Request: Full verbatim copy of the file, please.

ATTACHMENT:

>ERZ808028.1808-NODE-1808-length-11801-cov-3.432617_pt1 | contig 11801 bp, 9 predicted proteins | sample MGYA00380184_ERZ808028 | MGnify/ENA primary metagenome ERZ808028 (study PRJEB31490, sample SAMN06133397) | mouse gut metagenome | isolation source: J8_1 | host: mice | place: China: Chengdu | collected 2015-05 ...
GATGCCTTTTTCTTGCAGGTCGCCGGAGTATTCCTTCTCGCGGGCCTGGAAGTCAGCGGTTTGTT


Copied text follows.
>ERZ808028.1808-NODE-1808-length-11801-cov-3.432617_pt1 | contig 11801 bp, 9 predicted proteins | sample MGYA00380184_ERZ808028 | MGnify/ENA primary metagenome ERZ808028 (study PRJEB31490, sample SAMN06133397) | mouse gut metagenome | isolation source: J8_1 | host: mice | place: China: Chengdu | collected 2015-05 ...
GATGCCTTTTTCTTGCAGGTCGCCGGAGTATTCCTTCTCGCGGGCCTGGAAGTCAGCGGTTTGTT